If you use your now-known di, dv, and trise (dt), and an equation similar to the standard differential equation for a capacitor, you can calculate the capacitance needed in order to be able to supply a transient current that will slew by di amps in time dt while only disturbing the voltage rail by dv volts:

C = di (dt/dv)

I think that you can calculate the maximum allowable total inductance for that capacitance and its connections to the decoupled points by using an equation similar to the standard differential equation for an inductance:

Lmax = dv (dt/di)

You can probably estimate the actual inductance for each capacitor by summing the conductor lengths for its connections to the decoupled pins, and its lead spacing, and multiplying by around 15 nH per inch. If you get more than Lmax for the best-case layout and one cap, you might need to use parallel caps with parallel connections. But that's just the inductance. I think you'd still need to check whether or not you can meet the Zt target impedance requirement up to frequency f, too, which might be harder.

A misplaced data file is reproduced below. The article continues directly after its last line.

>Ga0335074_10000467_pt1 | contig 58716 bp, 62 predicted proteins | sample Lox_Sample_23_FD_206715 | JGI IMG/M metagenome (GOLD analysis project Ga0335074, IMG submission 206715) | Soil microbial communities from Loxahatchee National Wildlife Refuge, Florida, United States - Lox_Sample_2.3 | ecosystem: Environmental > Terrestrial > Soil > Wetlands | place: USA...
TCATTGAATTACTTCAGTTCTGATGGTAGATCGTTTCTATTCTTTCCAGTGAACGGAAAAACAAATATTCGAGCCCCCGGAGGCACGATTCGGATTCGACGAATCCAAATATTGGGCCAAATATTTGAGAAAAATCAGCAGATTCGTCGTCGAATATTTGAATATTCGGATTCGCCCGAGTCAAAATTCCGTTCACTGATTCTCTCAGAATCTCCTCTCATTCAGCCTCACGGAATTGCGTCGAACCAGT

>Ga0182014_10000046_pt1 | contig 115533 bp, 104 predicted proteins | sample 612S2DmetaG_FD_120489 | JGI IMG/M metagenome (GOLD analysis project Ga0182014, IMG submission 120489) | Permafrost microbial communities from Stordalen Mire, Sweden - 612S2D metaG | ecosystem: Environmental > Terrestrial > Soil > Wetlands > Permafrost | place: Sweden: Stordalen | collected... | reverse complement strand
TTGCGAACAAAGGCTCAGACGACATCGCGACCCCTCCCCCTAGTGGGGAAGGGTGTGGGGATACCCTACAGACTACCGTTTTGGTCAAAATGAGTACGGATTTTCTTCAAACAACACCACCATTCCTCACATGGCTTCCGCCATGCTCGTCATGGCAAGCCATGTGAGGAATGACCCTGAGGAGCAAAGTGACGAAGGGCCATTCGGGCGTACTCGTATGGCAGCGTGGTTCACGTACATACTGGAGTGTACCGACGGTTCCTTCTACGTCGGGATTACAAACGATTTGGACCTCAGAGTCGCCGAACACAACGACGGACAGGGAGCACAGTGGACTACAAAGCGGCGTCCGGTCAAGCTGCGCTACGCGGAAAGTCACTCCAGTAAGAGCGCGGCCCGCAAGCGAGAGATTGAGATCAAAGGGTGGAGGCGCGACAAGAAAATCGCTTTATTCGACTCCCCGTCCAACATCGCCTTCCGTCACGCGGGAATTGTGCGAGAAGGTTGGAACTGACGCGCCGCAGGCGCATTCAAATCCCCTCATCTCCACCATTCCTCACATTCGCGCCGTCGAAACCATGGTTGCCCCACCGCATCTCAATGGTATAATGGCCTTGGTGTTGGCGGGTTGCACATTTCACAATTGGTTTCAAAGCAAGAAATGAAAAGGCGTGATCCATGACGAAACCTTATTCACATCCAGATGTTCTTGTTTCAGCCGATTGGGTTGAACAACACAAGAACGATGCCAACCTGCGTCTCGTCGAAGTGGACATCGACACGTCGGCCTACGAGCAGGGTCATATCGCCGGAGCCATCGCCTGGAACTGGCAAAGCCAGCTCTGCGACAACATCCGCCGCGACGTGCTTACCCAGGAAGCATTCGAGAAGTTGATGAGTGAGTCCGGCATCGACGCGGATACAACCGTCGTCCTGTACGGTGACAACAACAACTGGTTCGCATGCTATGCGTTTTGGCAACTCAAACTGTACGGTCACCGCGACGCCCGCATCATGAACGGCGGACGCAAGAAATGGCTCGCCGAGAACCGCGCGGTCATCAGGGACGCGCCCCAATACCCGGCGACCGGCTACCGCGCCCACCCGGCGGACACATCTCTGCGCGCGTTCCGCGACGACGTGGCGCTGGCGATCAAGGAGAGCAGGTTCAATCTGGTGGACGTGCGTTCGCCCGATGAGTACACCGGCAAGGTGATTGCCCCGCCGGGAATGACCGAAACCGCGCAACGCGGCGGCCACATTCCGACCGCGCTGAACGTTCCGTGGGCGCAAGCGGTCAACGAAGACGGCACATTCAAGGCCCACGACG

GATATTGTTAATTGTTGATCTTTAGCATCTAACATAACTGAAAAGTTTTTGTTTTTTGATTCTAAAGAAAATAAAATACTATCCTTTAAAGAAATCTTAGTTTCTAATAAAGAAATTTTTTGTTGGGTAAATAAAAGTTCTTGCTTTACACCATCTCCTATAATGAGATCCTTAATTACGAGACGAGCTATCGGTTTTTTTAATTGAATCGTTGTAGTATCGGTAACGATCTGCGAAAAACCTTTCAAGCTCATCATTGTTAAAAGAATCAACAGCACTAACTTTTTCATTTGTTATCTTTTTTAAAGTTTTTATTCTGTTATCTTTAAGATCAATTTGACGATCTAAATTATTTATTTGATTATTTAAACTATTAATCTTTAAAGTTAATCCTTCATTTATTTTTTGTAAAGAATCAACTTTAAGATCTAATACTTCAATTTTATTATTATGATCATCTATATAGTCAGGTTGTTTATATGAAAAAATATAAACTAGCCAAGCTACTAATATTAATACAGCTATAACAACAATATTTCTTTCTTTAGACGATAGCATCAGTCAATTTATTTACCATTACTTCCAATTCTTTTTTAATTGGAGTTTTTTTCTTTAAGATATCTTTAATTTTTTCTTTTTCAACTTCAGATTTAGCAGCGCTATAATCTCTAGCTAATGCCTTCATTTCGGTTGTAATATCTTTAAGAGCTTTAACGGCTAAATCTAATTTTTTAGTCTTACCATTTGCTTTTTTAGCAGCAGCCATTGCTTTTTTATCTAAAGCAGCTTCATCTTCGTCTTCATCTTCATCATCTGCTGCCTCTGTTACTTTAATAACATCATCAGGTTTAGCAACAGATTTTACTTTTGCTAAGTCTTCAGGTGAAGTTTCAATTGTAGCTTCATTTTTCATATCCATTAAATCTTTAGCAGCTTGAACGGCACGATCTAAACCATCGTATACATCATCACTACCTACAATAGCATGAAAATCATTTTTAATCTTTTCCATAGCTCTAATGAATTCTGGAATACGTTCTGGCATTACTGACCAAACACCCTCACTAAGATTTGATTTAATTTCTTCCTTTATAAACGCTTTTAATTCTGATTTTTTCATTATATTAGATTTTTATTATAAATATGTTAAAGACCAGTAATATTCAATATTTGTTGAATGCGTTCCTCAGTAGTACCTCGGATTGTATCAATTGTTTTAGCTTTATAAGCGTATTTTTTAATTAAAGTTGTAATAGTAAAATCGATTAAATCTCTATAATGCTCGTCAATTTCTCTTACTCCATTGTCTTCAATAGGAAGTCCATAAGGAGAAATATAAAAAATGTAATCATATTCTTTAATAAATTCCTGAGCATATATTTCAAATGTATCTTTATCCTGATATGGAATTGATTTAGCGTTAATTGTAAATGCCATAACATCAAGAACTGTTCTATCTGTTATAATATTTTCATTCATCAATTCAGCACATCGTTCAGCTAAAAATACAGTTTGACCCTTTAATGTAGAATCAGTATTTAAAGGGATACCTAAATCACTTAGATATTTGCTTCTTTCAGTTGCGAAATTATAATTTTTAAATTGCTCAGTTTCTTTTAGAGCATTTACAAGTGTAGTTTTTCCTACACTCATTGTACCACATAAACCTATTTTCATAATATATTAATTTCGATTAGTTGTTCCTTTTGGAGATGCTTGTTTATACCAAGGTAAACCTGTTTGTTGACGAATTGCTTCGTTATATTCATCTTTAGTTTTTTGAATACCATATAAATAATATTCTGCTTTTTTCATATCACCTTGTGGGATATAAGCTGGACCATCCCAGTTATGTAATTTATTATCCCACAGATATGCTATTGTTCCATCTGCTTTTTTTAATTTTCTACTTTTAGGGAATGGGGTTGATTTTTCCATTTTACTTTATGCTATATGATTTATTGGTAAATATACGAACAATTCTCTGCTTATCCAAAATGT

You would need to take into account the capacitances, parasitic inductances, and parasitic resistances, to see if you meet the target impedance up to frequency f. I usually just use the LTspice simulator for that, with AC Analysis with an AC=1 current source (where the active device would be) and a model of the decoupling caps and power supply rails and smoothing caps etc, including all parasitic resistances and inductances.



Last edited by gootee; 21st January 2012 at 09:36 PM.
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Old 21st January 2012, 10:58 PM   #15
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Originally Posted by Sype View Post
I'm building headphoneamp using LM6171.